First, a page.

Let me start by saying that I may not be the best person to write this diary. I am a blond, blue-eyed WASP (white Anglo-Saxon Protestant), and I have benefitted, directly and indirectly, from the system of white privilege for my entire life. However, I have been around dKos for a long time, and I would like to start a respectful discussion of something that is too seldom discussed here, the effects of a system of white privilege and color-blind racism.
This diary was sparked in part by a question raised the other day by MrChris in discussing the reaction to President Obama's Nobel Prize:
"Is it possible there is racism on both sides of the spectrum?" and "Could unrealistic expectations [for President Obama] exhibited by some be a sign of the 'you must perform twice as well to call yourself equal' paradigm"?
I see these as valid questions upon which to build a good conversation.
There is no question that the dKos community reacts strongly to overt racism. Many diaries and commenters called out the middle-aged teabagger who wanted her country back and the suburban Philadelphia country club that refused to admit African American children to its pool last summer.
We seem much less willing to talk about the less obvious system of white privilege that was built in this country over a 300-year period and that affects the ways we interact with each other on a daily basis. It is the elephant in the room.
Bill Bradley was one of the first national politicians to raise the issue of white skin privilege. He raised it when he was running for the Democratic presidential nomination in 2000. On August 15th, 2000, he said the following:
White skin privilege is the flip side of discrimination. While discrimination is negative overt, white skin privilege is negative and passive. It’s not something whites intentionally do. Rather it’s a great blind spot that most whites are unaware of.
When I was a rookie in the NBA, I got a lot of offers to do ads, even though I wasn’t the best player. My black teammates got none. I felt the offers were coming to me because I was white. That’s white skin privilege. If you’re white and your kids are stopped by police at night, you don’t fear they’ll be mistreated because of the color of their skin.
Let me pose a hypothetical question. We have all supported Alan Grayson (D-FL) for speaking up for the Democratic wing of the Democratic party and calling out the Republicans on healthcare. It is important to remember, however, that some of the most liberal and progressive members of Congress are the members of the Congressional Black Caucus. How would we (and America) have reacted if those same words had been spoken by, say, Maxine Waters. Would she have been dismissed as just an "angry black person"? Would she have been treated the way that Michelle Obama was treated by the press during the presidential campaign?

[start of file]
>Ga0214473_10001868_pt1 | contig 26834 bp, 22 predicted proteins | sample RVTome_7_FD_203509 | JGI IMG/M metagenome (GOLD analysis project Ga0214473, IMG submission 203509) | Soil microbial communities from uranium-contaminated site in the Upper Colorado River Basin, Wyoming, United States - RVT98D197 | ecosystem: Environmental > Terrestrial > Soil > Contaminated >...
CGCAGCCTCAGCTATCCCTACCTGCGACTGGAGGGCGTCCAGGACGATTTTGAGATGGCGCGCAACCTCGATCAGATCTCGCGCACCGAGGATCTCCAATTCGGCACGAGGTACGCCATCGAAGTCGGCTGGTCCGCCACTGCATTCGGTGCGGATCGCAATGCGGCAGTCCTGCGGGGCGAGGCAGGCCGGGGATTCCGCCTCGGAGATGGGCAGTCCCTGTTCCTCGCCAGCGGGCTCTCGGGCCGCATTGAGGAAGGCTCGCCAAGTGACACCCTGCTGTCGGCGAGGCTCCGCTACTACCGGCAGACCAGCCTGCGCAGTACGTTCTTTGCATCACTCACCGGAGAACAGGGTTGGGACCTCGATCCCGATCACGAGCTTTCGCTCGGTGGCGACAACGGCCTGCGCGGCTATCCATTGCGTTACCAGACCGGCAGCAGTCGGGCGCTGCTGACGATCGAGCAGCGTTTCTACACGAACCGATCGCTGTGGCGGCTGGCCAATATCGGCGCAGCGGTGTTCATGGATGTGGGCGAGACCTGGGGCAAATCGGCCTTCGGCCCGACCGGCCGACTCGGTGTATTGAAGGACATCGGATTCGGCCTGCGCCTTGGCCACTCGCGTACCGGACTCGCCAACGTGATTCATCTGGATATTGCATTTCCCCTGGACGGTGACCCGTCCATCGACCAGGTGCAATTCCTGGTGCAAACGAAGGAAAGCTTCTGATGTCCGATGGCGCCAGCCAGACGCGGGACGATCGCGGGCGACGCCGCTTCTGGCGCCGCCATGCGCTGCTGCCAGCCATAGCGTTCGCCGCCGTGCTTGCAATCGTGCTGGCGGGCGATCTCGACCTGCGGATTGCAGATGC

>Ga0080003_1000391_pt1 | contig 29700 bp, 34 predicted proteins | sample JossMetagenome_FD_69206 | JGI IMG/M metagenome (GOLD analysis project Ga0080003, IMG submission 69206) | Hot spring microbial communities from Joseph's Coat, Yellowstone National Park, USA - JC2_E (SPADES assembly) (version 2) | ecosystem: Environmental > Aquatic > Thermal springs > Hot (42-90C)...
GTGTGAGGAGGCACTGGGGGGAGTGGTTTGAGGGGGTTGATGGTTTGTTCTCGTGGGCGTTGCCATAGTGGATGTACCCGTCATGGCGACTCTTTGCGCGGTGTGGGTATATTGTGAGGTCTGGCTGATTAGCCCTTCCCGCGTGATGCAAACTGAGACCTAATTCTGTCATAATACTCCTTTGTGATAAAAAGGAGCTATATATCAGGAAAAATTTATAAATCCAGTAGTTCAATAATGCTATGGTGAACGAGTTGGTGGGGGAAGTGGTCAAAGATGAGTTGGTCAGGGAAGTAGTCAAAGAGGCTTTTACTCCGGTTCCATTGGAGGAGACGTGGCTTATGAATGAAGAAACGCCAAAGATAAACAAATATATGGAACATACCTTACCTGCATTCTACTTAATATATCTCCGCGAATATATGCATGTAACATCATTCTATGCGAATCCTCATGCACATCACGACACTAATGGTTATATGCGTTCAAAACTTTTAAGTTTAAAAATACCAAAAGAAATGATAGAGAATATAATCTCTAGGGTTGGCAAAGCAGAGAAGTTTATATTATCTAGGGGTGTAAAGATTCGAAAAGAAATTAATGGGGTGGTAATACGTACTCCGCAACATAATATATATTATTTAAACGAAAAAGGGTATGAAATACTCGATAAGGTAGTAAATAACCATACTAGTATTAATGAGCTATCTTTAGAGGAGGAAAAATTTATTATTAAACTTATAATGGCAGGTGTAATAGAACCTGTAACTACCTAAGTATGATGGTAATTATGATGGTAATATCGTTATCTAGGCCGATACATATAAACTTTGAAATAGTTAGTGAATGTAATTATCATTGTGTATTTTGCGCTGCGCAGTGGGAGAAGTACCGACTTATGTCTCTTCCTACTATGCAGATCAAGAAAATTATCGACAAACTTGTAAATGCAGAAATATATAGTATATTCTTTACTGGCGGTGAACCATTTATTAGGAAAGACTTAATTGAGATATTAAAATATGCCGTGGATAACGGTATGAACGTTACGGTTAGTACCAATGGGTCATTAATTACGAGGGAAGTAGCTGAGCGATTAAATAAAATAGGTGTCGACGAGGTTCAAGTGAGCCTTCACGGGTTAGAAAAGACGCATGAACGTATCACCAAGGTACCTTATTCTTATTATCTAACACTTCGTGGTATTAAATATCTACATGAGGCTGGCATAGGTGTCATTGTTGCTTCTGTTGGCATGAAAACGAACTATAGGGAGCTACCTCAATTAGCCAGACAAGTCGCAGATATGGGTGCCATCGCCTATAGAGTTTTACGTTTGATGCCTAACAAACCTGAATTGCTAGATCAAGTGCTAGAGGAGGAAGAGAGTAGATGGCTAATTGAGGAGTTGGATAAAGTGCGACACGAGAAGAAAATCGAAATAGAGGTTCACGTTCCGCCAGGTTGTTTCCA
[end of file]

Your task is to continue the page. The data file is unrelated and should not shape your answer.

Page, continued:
Do we, as white people, unconsciously think of white as normal and everyone else as the "other"? Do we benefit because other white people think that way? I know that I have driven around with burned-out headlights, broken tail lights, and a missing tail-pipe, but I have never been stopped for "driving while black." I have never been hassled for driving the wrong kind of car or driving in the wrong neighborhood at the wrong time of day. I have walked around an Ivy League campus and never been asked what sport I play. This is a part of white skin privilege.
As columnist Sean Gonsalves said:
White-skin privilege is never having to think about this unless some loud mouth like me brings it up. Of course, that's not a luxury black folks can afford.
As Julian Bond wrote back in 1997:
Acknowledging and understanding white-skin privilege is the vital first step in any honest dialogue on race. A forthright, candid internal exchange among whites is a necessary first phase, the predicate to interracial conversation.
I want this diary to be the beginnings of a dialog. We can't just assume that no real progressive is racist. It is easy to call out the old white guy who brought the monkey doll to the Palin rally. It is much harder and more painful to examine our own unconscious assumptions and attitudes. We need to talk about the system of white privilege. This is the only way that we can truly build a fair and just society for our kids and our grandchildren. Let's talk.
As a final note, I decided to post this, in part, because Pat Buchanan was bloviating on MSNBC about how Obama's Nobel Prize would give him a sense entitlement. What?? If we are going to talk about a sense of privilege and entitlement, we need to talk about his predecessor, W. W's entire career was based on entitlement and white privilege.
You may want to take a look at eco's diary as well